Playing a game, that’s the phrase that comes most easily to mind. Politics is such a game, but one as we know only too well, that has some very tragic consequences.

      Thanks for stopping by, Ian. I’ve missed you here.

  2. Merril Smith
    | Reply

    It’s too bad you couldn’t go. It sounds like you might have seen some fascinating sights and had some good discussions with people there–if you could have visited. Perhaps some other time.
    Felice Nueve Año! (Maybe this should be a new traditional greeting.) 😉

    • Janet Givens
      | Reply

      And a Happy Nine Year to you, as well, Merril.
      Frankly, I think the spot I hoped to get to would make a great writer’s retreat —some day. 🙂

  3. Kathleen Pooler
    | Reply

    Such a shame to miss out on such a rich experience, Janet. An experience of a lifetime. Thanks for sharing “what could have been”. To meet the people and experience their resourcefulness would have been so gratifying. Maybe next time…

    • Janet Givens
      | Reply

      I consider myself fortunate that Mikah had a Fodor’s travel book on Cuba with him (before we left). That’s where I read about the $250,000 fine imposed. Quite the shock, as you might imagine. 🙂 Leave it to me — another one of those jumps and figuring it out on the way down. Thanks so much for stopping by.

  4. Carolyn
    | Reply

    It really is a silly situation – many people I know in the UK travel to Cuba on holiday regularly. They love the people, the food, the climate…..

    is sad that the Cuban medical system is outstanding and yet the medics have to travel the world for work. I know in our little town in Portugal that our Cuban medical team is well respected for their quality of work.

    • Janet Givens
      | Reply

      You raise a new angle on the Cuban medical situation, Carolyn. Thank you. I was told (of course, before we left …) we could avail ourselves of medical and dental care while down there. I wonder if that service is one more way to provide jobs for these highly skilled folks.

      Silly? Crazy is more like it. I grew up being taught that in the Soviet Union, the people were restricted in where they could travel. It was one more reason I loved my country. The fact that I am now restricted is just unacceptable. Inexcusable, really, given it’s not for my own safety.

      I’m so glad you stopped by.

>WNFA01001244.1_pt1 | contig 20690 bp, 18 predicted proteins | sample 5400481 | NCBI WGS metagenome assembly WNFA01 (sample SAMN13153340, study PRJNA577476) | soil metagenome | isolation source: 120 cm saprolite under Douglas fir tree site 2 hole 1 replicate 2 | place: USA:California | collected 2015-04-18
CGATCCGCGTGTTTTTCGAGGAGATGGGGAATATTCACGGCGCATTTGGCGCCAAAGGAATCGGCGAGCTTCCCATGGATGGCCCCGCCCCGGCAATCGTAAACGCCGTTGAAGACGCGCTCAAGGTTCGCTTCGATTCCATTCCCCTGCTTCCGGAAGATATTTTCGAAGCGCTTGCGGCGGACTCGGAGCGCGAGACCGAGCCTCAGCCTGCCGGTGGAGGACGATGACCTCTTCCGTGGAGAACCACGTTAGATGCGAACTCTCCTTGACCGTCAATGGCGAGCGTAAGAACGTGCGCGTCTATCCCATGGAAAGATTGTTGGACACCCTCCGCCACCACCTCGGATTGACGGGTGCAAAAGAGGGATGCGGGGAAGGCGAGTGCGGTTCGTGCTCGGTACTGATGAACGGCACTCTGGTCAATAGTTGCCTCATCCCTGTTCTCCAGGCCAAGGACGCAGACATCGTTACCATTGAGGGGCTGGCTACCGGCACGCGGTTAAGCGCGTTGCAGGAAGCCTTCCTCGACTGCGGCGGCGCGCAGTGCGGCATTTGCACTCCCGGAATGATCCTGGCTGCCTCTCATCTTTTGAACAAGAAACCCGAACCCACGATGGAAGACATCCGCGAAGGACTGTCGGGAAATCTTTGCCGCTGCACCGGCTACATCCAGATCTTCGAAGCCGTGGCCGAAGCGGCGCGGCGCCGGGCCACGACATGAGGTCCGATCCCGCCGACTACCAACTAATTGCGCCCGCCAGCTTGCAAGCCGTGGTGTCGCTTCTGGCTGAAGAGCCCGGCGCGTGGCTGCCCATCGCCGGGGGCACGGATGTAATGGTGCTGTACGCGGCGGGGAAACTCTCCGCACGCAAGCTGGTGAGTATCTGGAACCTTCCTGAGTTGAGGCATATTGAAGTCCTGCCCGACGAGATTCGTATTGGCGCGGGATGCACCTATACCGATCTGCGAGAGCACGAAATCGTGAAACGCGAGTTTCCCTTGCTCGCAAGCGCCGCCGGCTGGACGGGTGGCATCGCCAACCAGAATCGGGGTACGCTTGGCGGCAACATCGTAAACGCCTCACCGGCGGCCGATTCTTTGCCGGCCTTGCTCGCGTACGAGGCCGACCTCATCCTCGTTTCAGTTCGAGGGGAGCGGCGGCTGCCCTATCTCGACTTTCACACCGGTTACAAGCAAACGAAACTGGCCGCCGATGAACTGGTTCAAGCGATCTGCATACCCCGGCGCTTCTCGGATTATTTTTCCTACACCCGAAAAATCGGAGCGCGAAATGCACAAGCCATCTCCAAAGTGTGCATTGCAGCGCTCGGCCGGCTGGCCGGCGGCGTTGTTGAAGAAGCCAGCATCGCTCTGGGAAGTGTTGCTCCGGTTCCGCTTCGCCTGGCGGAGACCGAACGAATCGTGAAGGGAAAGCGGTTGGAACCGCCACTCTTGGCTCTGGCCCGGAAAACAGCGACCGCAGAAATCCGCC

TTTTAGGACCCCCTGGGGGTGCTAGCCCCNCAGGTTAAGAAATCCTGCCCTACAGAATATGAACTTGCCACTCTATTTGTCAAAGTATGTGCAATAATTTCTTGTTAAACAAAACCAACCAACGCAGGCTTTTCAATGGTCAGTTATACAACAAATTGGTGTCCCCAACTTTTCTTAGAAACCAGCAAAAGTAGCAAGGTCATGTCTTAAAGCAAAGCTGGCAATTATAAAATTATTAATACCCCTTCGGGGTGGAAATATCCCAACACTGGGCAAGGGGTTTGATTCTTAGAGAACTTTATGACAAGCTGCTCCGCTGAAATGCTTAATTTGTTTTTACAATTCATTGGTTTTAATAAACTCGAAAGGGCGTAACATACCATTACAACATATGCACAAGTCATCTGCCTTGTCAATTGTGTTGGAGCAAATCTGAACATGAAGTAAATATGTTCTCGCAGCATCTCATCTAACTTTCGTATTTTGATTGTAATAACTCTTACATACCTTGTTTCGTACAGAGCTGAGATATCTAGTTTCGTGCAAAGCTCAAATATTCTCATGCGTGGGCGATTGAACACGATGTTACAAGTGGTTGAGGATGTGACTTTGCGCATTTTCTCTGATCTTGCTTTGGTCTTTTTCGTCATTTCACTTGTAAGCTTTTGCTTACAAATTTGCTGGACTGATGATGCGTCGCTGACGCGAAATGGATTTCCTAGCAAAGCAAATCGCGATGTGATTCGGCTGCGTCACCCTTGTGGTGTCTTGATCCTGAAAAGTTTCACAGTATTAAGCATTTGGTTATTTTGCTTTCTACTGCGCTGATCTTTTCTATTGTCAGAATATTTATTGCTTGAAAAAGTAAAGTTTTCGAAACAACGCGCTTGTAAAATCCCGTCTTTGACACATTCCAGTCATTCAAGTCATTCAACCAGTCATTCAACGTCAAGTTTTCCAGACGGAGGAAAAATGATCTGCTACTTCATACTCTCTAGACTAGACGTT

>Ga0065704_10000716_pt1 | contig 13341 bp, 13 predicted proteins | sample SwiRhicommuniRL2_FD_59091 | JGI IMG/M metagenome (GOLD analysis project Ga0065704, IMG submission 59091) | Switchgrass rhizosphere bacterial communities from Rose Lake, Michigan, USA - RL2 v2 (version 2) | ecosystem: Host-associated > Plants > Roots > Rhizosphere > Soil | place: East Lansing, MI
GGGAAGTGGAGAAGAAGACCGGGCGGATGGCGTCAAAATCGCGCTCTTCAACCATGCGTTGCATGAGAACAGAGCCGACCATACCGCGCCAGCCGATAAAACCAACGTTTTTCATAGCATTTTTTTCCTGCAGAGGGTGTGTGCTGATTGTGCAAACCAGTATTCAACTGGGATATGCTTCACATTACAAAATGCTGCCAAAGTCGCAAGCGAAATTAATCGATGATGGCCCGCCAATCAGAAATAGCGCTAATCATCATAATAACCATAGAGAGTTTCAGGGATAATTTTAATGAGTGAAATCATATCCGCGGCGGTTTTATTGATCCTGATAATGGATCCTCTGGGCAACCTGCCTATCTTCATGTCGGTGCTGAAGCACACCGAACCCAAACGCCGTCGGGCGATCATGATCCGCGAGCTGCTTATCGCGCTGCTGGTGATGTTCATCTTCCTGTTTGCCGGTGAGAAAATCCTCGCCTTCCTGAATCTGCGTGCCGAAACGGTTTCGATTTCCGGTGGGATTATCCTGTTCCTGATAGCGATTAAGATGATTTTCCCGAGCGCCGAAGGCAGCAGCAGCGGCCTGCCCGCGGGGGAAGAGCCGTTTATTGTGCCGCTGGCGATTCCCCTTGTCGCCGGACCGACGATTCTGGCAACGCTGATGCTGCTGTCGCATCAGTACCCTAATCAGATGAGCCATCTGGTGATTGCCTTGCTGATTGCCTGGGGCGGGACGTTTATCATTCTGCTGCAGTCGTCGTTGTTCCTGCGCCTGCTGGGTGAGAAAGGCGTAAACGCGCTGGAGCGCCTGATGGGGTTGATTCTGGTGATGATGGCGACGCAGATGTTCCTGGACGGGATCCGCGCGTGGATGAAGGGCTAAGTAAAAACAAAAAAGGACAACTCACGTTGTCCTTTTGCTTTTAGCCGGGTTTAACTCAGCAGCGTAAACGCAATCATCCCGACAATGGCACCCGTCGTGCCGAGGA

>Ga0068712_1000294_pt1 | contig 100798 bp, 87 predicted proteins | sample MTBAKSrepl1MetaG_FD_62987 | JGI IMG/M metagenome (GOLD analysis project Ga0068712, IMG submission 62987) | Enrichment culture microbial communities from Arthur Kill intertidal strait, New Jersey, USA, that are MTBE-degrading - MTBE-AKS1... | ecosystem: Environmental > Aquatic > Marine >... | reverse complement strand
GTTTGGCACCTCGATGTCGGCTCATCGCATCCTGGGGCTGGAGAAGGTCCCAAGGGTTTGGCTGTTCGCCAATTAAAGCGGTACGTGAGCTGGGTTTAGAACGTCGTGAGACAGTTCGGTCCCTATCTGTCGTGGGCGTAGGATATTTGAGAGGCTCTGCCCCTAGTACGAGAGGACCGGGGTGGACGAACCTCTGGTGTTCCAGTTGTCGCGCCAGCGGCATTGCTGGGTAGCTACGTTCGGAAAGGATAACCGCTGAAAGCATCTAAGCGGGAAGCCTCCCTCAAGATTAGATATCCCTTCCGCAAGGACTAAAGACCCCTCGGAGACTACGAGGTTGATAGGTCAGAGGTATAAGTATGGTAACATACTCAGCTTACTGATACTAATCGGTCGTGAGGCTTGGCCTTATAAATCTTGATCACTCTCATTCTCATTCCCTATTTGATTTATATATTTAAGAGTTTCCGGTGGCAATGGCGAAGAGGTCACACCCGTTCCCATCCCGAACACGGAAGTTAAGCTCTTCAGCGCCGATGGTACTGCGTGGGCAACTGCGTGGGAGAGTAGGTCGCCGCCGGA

5. Marian Beaman
    | Reply

    I learned so very much about Cuba from the previous post (was locked out before) and this one. Like a true scholar, you do your homework and we benefit so much from the research.

    Floridians and Cubans are practically neighbors: I winced when I read about the rotting orange harvest. Heavy sigh!

    I did complete your Survey Monkey and await the results, Janet.

    • Janet Givens
      | Reply

      Yeah, I still haven’t quite figured out how that password protect happened. And of all days. I had seen it on my phone at the Montreal airport, but could do nothing about it until I got back on my laptop. I relied on my readers to roll with the proverbial punches. As you did. Thanks for reading it. It wound up being the only post in the last few years (since you began following me) that got 0 Comments.

      My granddaughters, Mikah’s sisters, went to Florida with their other Grandmother (their Nana) over New Years. I told the 10-year old (before I knew, of course 🙂 that if she drove to the end of Florida, the Keys, and I drove to Havana, we’d be less than 100 miles apart, closer than where we both live now by a long shot. I dream of the day when there will be swims — open swims, a competition perhaps — between Cuba’s north shore and Key West.

      And thanks for your comments in the survey. Always good to put a face with a comment.

  6. Joan Z. Rough
    | Reply

    Great post, Janet, and eye opening. For someone who couldn’t make the trip, you have done your research well and have provided an amazing experience for your grandson!

    • Janet Givens
      | Reply

      Thanks, Joan. Imagine how much more I could write and I only been there. 🙂
      I seem to be veering into politics from multiple angles of late. Hoping to get back to my original theme — staying curious about cultural differences and the importance of newly acknowledging the impact our own culture has on us.